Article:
Edinburgh Castle from the Scott Monument

 A view of stacked and close together the buildings are
here in Edinburgh

 There's 64 statues on the Scott Monument, I found this man
and his dog staring down at me near the top of the monument.

 The stairs got pretty narrow as I mentioned.
Near the top, it was a tight fit for me and I had
to remove my backpack to fit.

I rejoined Martha at the base of the monument a few minutes after reaching the top.  We walked up to the summit of Calton Hill to get more views of the city:

Martha next to the Dugald Stewart Monument
with foggy Edinburgh in the background.

Martha at the Nelson Monument

The Portuguese Cannon

Early end of the touring today, had work to do and Martha wanted to relax.  Tomorrow I start day 1 of 2 days of motorcycle rental.  More to follow, stay tuned.

Tuesday, June 14, 2016

The Ireland-UK Trip: Scotland Day 3/England - Alnwick Castle

Today would be a day spent mostly in a small bus, traveling to the border of Scotland and England at the town of Coldstream (home of the Coldstream Guards) for a visit to Alnwick (pronounce anick) Castle in the English town of the same name.

It's the home of the Duke of Northumberland, but more interesting to Martha and I, it was the scene for an episode or two of the show Downton Abbey.  Alas, no pictures were allowed inside but the locations did look as they did on the show, for whatever that's worth.

We did a restroom stop at the ruins of Kelso Abbey but the shots I took didn't turn out.

The next stop was at the border with England, at the River Tweed, where our Scottish van driver gave us the Scottish Royal flag to hold as we all posed by the border sign for England.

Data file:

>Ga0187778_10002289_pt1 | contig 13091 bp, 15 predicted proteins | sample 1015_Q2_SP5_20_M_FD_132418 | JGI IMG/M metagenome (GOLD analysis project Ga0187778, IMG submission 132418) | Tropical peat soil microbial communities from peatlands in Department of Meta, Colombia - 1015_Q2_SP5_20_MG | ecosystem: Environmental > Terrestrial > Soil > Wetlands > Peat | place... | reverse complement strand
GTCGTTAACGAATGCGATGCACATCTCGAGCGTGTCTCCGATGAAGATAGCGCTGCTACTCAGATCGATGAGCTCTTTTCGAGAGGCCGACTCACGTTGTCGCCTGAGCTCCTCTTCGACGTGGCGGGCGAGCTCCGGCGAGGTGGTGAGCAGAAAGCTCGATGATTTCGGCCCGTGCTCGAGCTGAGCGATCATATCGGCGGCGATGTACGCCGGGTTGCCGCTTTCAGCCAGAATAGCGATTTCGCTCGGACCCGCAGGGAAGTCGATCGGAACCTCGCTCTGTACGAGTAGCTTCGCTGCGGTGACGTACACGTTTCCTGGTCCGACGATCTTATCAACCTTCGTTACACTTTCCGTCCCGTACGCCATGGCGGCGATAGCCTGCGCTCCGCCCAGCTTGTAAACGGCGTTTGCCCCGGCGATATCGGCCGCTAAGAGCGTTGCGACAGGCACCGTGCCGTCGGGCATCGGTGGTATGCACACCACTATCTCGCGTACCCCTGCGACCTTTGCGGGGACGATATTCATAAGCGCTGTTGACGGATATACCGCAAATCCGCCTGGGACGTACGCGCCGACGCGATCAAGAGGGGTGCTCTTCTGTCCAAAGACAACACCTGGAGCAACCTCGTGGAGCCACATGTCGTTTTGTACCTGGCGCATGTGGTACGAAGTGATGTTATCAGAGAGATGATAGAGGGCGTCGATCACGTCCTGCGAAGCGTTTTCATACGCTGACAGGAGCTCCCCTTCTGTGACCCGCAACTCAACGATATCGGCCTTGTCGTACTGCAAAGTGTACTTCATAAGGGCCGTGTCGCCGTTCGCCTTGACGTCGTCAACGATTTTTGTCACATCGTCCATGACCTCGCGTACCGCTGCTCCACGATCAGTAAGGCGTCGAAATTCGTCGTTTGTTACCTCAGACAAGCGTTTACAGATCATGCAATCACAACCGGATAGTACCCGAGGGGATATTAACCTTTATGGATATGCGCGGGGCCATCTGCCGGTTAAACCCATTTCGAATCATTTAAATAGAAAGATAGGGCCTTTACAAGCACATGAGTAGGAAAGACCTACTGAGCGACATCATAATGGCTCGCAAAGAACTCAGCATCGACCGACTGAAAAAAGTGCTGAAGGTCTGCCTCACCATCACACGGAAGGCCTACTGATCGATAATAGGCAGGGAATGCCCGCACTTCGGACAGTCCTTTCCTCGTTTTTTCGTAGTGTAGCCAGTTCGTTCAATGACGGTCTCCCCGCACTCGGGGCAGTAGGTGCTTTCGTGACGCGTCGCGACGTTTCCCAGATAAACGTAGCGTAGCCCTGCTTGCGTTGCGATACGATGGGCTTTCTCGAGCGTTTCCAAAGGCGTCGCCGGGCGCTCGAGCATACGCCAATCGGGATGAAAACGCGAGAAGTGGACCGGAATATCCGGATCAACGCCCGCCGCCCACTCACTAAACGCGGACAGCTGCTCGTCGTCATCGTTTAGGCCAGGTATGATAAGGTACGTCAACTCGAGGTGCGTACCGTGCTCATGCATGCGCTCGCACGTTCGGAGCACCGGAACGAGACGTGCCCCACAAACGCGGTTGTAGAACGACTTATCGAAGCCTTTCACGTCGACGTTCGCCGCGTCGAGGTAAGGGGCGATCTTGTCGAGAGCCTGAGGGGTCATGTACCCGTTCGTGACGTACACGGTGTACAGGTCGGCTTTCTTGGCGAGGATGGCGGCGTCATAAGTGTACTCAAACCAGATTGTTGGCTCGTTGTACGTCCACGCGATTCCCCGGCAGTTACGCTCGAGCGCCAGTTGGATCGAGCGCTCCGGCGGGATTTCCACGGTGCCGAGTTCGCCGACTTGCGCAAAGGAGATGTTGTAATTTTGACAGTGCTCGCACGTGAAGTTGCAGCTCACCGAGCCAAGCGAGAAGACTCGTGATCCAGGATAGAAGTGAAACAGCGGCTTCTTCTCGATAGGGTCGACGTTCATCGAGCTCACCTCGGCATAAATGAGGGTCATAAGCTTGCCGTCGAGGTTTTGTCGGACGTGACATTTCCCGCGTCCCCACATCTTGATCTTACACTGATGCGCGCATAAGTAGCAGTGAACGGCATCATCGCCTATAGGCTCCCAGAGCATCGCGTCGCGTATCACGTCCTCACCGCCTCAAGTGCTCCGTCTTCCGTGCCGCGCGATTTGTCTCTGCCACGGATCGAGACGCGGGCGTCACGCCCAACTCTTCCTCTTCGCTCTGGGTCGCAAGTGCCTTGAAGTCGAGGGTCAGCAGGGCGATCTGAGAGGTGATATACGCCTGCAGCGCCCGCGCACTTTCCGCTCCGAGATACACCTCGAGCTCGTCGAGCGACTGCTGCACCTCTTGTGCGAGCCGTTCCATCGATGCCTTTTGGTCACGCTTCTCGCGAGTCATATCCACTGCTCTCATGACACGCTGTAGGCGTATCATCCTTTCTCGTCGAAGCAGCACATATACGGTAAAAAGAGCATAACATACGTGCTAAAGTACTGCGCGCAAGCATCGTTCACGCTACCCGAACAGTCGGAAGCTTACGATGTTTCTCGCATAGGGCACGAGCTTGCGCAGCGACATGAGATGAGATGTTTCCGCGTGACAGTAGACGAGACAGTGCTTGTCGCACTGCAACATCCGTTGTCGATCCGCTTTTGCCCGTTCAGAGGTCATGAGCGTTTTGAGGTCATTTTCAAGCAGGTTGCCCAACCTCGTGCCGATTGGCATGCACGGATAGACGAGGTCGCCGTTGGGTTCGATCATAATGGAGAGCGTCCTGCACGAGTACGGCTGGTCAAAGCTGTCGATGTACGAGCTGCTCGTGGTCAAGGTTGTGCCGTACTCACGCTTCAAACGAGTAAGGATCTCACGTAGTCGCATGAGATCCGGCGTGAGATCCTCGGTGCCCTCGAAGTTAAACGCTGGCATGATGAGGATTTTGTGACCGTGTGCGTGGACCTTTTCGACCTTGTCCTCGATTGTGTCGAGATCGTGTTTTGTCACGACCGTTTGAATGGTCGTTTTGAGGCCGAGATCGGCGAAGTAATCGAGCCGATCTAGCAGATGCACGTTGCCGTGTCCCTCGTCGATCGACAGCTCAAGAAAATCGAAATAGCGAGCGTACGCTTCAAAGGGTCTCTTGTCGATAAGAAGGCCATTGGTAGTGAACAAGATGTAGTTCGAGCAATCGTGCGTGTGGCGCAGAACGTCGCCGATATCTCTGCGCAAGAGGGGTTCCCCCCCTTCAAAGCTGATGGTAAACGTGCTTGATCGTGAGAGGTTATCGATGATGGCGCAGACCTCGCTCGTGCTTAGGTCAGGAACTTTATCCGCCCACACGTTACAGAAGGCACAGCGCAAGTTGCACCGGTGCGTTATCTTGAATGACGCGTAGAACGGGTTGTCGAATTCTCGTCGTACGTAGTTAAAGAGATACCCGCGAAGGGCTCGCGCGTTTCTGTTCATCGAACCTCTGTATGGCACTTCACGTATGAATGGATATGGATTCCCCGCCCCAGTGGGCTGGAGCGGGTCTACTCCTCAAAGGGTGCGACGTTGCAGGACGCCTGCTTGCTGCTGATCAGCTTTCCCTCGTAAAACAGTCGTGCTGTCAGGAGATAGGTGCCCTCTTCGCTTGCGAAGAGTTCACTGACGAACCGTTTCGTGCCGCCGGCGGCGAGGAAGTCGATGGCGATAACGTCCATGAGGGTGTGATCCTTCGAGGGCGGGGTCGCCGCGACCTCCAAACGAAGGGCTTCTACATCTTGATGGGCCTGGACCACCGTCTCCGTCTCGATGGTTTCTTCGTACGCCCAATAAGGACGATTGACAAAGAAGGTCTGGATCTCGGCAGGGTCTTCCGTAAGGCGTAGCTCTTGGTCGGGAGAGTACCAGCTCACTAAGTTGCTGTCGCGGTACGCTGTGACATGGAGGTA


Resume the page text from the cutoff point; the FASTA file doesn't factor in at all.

Looking north towards Scotland and the town of Coldstream

Once across the bridge, we were in England!

The tour guide/driver proved quite the wealth of information, both historical and anecdotal, on the Scots and their many wars with the English.  He kept us entertained through the 3+ hour drive to Alnwick.

I don't foresee any other long van/bus trips for me, I apparently have developed a tendency towards motion sickness when I am not the one driving!

Still, we got there in one piece, and Craig, our driver took us to a vantage point for pictures of Alnwick Castle:


He then drove us to the car park next to the castle and dropped us off for a three hour "walk about as you please" excursion.  Everyone fanned out and Martha and I went off to explore the castle.

Quite the impressive structure, I must say.  Lots to see inside as well although as I mentioned, we weren't allowed to take pictures.  That disappointment aside, it was pretty neat seeing and recognizing the rooms where scenes from Downton Abbey were shot while the castle was used as the location for the home of the Duke of Branchester (I think).  Some of the costumes used by the actors were on display as well.